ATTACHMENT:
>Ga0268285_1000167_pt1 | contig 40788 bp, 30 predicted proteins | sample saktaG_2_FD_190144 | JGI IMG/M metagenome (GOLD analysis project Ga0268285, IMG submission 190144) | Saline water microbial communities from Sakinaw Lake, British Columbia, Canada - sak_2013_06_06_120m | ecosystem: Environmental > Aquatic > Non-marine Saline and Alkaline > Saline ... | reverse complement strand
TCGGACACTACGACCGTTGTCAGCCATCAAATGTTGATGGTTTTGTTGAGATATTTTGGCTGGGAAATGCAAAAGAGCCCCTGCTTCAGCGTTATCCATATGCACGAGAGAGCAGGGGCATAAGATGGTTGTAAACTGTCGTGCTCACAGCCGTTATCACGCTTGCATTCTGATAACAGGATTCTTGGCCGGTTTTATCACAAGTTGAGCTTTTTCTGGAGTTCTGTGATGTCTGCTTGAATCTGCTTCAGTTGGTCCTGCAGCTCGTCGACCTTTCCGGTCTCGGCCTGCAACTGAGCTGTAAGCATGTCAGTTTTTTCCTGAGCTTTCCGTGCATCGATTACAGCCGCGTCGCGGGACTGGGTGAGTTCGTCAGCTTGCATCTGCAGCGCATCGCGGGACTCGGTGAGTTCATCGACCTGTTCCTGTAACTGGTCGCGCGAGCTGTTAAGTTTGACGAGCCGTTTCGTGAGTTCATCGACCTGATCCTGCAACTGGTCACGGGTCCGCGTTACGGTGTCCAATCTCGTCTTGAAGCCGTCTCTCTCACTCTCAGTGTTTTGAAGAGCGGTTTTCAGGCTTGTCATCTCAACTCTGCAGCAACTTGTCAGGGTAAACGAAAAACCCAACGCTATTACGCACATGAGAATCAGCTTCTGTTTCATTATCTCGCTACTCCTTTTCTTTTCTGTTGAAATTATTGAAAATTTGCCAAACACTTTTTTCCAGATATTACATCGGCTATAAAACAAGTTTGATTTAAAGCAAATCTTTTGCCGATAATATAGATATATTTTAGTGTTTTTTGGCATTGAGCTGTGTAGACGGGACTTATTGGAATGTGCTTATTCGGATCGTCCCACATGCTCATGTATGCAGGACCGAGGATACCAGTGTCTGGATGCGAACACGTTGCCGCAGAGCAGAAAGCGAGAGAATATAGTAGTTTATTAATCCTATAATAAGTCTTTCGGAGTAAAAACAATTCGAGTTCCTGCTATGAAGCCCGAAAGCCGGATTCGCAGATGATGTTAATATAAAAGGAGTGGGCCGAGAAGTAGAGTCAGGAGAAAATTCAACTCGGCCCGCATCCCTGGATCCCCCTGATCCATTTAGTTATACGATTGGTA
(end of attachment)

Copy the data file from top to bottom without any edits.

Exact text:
>Ga0268285_1000167_pt1 | contig 40788 bp, 30 predicted proteins | sample saktaG_2_FD_190144 | JGI IMG/M metagenome (GOLD analysis project Ga0268285, IMG submission 190144) | Saline water microbial communities from Sakinaw Lake, British Columbia, Canada - sak_2013_06_06_120m | ecosystem: Environmental > Aquatic > Non-marine Saline and Alkaline > Saline ... | reverse complement strand
TCGGACACTACGACCGTTGTCAGCCATCAAATGTTGATGGTTTTGTTGAGATATTTTGGCTGGGAAATGCAAAAGAGCCCCTGCTTCAGCGTTATCCATATGCACGAGAGAGCAGGGGCATAAGATGGTTGTAAACTGTCGTGCTCACAGCCGTTATCACGCTTGCATTCTGATAACAGGATTCTTGGCCGGTTTTATCACAAGTTGAGCTTTTTCTGGAGTTCTGTGATGTCTGCTTGAATCTGCTTCAGTTGGTCCTGCAGCTCGTCGACCTTTCCGGTCTCGGCCTGCAACTGAGCTGTAAGCATGTCAGTTTTTTCCTGAGCTTTCCGTGCATCGATTACAGCCGCGTCGCGGGACTGGGTGAGTTCGTCAGCTTGCATCTGCAGCGCATCGCGGGACTCGGTGAGTTCATCGACCTGTTCCTGTAACTGGTCGCGCGAGCTGTTAAGTTTGACGAGCCGTTTCGTGAGTTCATCGACCTGATCCTGCAACTGGTCACGGGTCCGCGTTACGGTGTCCAATCTCGTCTTGAAGCCGTCTCTCTCACTCTCAGTGTTTTGAAGAGCGGTTTTCAGGCTTGTCATCTCAACTCTGCAGCAACTTGTCAGGGTAAACGAAAAACCCAACGCTATTACGCACATGAGAATCAGCTTCTGTTTCATTATCTCGCTACTCCTTTTCTTTTCTGTTGAAATTATTGAAAATTTGCCAAACACTTTTTTCCAGATATTACATCGGCTATAAAACAAGTTTGATTTAAAGCAAATCTTTTGCCGATAATATAGATATATTTTAGTGTTTTTTGGCATTGAGCTGTGTAGACGGGACTTATTGGAATGTGCTTATTCGGATCGTCCCACATGCTCATGTATGCAGGACCGAGGATACCAGTGTCTGGATGCGAACACGTTGCCGCAGAGCAGAAAGCGAGAGAATATAGTAGTTTATTAATCCTATAATAAGTCTTTCGGAGTAAAAACAATTCGAGTTCCTGCTATGAAGCCCGAAAGCCGGATTCGCAGATGATGTTAATATAAAAGGAGTGGGCCGAGAAGTAGAGTCAGGAGAAAATTCAACTCGGCCCGCATCCCTGGATCCCCCTGATCCATTTAGTTATACGATTGGTA